The Malta Independent 19 April 2024, Friday
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The attack in Moscow

Alfred Sant MEP Thursday, 28 March 2024, 08:00 Last update: about 22 days ago

Clearly, like we did with respect to the French people when the Bataclan concert hall was attacked by terrorists in Paris, we express full solidarity with the Russian people following the heinous attack on the Crocus hall in Moscow. The senseless murder of innocent citizens cannot but arouse a sentiment of disgust and reinforce an ever stronger commitment to not allow terrorists with the fear that they seek to  instill to determine how life is lived.


Two queries about the Moscow tragedy stand out. Given that a long time has passed since we last heard about their depredations, many had believed that the terrorists of ISIS or other similar extremist agencies were totally fenced in. It now seems that this was not the case. Perhaps the world should be given a full account of what has actually been accomplished in recent years to ensure that terrorist organisations have been truly destroyed.

Then there is the point that Russia is in a state of war. (Who started the war and is responsible for it is immaterial in this context.) Now a country at war must be prepared to counter an attack on all fronts coming from those it is fighting, and other enemies who might be biding their time for an opportunity to deliver their blow. It does not appear that Russia was prepared for the terrorist attack to which it was subjected.



One doubts whether there is a full understanding of how the decision-making dynamic existing within the group of EU member states operates to bring about a decision. We still subscribe to the idea that the Union moves forward by arriving at compromises which all or almost all can accept, and this despite the qualified majority mechanism for reaching decisions.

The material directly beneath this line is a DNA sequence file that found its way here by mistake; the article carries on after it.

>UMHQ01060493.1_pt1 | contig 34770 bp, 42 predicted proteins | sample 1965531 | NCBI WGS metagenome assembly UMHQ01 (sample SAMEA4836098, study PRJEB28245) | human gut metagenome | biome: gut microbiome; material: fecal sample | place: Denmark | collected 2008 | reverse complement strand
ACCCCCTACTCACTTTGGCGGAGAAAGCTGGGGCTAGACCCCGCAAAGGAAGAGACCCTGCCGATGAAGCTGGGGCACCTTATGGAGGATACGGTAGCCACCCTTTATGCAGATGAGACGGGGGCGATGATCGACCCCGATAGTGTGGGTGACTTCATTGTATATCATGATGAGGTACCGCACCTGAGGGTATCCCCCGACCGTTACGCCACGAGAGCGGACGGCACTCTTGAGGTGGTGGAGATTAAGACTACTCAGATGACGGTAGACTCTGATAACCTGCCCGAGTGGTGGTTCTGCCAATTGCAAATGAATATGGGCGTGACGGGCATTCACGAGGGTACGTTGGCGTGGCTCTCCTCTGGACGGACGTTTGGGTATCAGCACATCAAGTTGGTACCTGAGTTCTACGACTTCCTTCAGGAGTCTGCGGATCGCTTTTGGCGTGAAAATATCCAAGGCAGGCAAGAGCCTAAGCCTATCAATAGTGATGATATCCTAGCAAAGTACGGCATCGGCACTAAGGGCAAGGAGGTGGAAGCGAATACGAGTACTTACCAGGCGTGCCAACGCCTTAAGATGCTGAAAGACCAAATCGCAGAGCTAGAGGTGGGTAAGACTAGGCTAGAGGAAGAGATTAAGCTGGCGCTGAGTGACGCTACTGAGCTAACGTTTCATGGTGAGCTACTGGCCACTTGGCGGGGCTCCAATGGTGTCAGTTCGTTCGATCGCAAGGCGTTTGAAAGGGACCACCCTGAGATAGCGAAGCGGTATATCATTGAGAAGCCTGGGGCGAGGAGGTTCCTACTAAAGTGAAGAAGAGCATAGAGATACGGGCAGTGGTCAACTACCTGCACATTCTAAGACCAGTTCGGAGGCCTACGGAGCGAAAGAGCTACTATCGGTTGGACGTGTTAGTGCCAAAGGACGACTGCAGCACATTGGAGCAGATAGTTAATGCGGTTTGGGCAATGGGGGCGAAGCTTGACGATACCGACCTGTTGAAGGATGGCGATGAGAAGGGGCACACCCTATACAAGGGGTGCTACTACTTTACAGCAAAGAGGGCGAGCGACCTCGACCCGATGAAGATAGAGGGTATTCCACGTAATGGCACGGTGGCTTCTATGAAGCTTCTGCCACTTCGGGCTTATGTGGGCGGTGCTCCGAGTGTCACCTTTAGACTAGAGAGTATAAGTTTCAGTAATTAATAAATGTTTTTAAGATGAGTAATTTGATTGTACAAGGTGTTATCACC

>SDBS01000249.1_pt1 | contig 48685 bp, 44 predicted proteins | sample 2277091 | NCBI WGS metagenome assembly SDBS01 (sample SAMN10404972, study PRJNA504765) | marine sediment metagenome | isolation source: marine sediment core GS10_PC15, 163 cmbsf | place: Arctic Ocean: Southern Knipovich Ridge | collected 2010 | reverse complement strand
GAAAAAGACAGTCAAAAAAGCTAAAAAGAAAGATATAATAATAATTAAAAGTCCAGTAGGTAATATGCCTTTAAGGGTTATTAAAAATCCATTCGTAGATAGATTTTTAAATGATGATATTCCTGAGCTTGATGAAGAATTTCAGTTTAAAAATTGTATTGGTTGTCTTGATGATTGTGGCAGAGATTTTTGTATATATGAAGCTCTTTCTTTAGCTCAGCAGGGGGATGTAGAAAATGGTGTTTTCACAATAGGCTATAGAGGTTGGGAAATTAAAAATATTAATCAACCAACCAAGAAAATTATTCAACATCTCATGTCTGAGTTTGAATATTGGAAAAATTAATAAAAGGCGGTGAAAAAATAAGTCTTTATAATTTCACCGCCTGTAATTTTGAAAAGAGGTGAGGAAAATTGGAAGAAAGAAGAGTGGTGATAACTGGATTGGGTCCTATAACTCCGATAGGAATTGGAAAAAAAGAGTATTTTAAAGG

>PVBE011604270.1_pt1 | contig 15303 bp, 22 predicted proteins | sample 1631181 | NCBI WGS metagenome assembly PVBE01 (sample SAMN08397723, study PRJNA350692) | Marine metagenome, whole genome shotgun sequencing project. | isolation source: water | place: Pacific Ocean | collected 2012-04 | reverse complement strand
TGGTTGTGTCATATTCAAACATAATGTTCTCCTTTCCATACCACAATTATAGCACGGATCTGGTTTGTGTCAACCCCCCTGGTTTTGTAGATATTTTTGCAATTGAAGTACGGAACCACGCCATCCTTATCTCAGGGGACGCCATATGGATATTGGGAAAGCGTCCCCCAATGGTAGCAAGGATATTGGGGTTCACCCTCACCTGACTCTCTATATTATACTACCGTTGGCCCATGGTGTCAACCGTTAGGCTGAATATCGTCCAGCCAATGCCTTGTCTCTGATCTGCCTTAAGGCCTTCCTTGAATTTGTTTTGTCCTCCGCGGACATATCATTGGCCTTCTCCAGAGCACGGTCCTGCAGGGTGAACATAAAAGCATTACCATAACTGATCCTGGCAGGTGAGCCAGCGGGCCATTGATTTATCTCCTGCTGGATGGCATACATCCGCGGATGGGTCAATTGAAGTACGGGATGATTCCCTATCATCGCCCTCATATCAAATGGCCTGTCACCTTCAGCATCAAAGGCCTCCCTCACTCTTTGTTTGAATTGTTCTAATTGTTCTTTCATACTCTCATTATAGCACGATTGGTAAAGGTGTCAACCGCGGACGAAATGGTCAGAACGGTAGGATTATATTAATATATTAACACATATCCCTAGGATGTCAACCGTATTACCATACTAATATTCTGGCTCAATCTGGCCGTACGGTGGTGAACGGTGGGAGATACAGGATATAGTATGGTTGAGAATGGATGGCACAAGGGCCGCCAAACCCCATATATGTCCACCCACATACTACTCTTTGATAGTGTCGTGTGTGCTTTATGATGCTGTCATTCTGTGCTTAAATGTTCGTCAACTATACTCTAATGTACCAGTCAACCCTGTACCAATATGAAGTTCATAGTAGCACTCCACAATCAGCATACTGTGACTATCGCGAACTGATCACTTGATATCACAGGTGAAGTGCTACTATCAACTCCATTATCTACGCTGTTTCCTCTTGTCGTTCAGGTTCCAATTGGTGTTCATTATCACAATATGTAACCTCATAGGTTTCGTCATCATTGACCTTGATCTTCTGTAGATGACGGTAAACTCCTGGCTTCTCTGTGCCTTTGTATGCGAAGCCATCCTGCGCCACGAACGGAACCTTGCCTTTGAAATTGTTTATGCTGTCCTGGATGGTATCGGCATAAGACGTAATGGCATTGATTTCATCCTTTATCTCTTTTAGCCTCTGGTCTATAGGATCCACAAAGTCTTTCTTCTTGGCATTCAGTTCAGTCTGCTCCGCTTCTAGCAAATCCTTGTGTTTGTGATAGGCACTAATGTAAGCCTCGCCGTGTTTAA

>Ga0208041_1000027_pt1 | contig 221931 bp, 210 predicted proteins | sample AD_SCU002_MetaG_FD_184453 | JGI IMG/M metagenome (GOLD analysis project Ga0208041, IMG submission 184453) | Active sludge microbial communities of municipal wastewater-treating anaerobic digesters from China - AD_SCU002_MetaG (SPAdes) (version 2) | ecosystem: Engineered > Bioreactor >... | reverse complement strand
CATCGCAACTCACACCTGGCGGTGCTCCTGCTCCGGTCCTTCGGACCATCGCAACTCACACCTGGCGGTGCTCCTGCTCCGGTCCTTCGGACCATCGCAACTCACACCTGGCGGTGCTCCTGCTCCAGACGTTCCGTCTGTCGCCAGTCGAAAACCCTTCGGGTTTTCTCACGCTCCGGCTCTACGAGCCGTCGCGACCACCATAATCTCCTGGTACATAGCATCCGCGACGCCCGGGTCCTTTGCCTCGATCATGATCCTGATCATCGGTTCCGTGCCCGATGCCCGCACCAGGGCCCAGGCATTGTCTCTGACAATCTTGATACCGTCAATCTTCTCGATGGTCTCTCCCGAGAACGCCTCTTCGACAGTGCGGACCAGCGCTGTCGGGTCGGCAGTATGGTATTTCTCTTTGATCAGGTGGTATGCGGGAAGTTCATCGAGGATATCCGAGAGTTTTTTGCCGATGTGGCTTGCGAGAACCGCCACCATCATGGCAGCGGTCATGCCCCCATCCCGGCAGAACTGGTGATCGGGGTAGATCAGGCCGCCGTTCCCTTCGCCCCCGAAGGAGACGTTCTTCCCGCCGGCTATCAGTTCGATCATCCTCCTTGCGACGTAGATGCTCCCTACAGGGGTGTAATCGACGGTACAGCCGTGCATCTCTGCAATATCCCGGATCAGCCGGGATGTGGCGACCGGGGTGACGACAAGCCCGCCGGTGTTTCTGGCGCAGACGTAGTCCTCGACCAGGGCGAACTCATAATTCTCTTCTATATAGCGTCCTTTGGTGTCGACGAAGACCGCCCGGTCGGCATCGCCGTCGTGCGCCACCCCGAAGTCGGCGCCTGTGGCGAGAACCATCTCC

To be sure, such an approach is frequently followed but it also does happen that if in the EU grouping, the most influential member states are determined to achieve some goal, they will find ways by which to “persuade” those who remain sceptical about their aims, and make them swing to their point of view. And during this process of “persuasion”, they hardly have problems with bringing all pressures to bear in order to achieve “consensus”.

This is what is happening at the moment in the way by which very very rapidly, the EU is evolving into a military alliance.



Nothing much is said about the abandoned buildings/houses that for various reasons are left empty and dilapidated. They could have been inherited by a number of persons who do not live in them; or they need extensive repair; or they are really old structures, where today nobody wants to live any more. Some are left in a bad state of repair and exposed to the elements.

In B’Kara where I live, quite a good number of buildings are in this state, including in Valley Road, which in the past used to be a commercial and residential centre but which has now degenerated into just a major traffic artery.

It is true that in the main, the stock of dilapidated buildings is privately owned. But would it not be possible to devise some strategy by which to save them from becoming rubble?


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